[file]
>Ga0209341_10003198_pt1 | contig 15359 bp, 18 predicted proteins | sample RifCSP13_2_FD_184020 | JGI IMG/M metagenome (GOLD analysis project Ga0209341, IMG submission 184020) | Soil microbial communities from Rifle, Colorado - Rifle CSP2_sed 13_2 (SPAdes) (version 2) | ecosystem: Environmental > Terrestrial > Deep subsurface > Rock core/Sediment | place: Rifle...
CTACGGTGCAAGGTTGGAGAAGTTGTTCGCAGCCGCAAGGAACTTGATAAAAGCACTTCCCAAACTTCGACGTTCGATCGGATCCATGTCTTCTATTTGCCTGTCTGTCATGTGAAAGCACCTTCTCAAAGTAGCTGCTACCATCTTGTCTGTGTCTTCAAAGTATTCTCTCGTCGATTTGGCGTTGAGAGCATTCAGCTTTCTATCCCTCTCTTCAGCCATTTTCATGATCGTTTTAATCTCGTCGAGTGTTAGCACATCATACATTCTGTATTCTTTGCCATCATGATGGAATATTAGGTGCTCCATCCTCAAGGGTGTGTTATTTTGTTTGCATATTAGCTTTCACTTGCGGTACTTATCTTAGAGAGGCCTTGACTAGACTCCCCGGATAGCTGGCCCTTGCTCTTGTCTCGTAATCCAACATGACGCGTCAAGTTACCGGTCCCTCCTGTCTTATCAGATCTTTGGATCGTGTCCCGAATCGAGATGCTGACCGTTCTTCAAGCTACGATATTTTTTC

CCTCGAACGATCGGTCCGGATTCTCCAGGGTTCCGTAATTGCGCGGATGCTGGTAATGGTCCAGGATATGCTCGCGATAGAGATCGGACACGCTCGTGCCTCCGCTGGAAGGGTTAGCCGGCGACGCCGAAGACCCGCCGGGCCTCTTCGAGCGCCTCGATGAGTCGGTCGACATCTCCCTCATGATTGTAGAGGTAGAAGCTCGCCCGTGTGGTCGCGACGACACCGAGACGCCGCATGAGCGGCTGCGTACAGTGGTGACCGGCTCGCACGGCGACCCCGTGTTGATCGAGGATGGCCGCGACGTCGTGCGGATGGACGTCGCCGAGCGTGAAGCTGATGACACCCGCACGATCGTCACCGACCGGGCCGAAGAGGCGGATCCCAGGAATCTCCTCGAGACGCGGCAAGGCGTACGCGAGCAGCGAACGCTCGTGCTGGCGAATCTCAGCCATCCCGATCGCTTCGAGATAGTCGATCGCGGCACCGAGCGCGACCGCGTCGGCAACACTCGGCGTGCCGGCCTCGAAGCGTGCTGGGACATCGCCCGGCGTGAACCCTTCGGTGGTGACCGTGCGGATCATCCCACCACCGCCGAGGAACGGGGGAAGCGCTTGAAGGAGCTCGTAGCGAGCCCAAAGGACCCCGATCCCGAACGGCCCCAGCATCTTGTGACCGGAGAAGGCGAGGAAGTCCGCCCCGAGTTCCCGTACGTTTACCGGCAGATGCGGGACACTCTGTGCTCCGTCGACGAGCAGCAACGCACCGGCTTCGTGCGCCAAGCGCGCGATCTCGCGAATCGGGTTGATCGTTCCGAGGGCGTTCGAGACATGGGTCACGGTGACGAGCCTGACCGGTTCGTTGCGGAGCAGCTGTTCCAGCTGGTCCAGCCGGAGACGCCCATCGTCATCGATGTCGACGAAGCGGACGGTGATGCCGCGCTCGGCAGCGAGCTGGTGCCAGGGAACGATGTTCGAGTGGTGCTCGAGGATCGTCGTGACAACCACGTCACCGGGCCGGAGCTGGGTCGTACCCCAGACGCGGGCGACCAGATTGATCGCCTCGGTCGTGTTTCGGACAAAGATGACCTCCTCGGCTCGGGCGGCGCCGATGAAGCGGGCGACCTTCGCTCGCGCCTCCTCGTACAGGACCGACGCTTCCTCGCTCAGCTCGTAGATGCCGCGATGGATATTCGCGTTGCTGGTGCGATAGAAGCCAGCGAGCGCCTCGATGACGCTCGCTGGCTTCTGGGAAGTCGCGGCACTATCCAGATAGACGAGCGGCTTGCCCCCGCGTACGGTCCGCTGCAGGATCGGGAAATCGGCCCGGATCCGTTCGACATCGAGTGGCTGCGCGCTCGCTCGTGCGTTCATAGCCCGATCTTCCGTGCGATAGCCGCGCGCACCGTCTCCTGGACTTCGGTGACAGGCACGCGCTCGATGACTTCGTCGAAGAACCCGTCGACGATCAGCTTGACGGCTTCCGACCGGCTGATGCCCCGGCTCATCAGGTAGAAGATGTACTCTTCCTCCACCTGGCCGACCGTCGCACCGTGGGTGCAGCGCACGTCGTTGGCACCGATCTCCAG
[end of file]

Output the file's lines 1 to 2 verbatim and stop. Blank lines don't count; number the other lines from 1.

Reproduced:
>Ga0209341_10003198_pt1 | contig 15359 bp, 18 predicted proteins | sample RifCSP13_2_FD_184020 | JGI IMG/M metagenome (GOLD analysis project Ga0209341, IMG submission 184020) | Soil microbial communities from Rifle, Colorado - Rifle CSP2_sed 13_2 (SPAdes) (version 2) | ecosystem: Environmental > Terrestrial > Deep subsurface > Rock core/Sediment | place: Rifle...
CTACGGTGCAAGGTTGGAGAAGTTGTTCGCAGCCGCAAGGAACTTGATAAAAGCACTTCCCAAACTTCGACGTTCGATCGGATCCATGTCTTCTATTTGCCTGTCTGTCATGTGAAAGCACCTTCTCAAAGTAGCTGCTACCATCTTGTCTGTGTCTTCAAAGTATTCTCTCGTCGATTTGGCGTTGAGAGCATTCAGCTTTCTATCCCTCTCTTCAGCCATTTTCATGATCGTTTTAATCTCGTCGAGTGTTAGCACATCATACATTCTGTATTCTTTGCCATCATGATGGAATATTAGGTGCTCCATCCTCAAGGGTGTGTTATTTTGTTTGCATATTAGCTTTCACTTGCGGTACTTATCTTAGAGAGGCCTTGACTAGACTCCCCGGATAGCTGGCCCTTGCTCTTGTCTCGTAATCCAACATGACGCGTCAAGTTACCGGTCCCTCCTGTCTTATCAGATCTTTGGATCGTGTCCCGAATCGAGATGCTGACCGTTCTTCAAGCTACGATATTTTTTC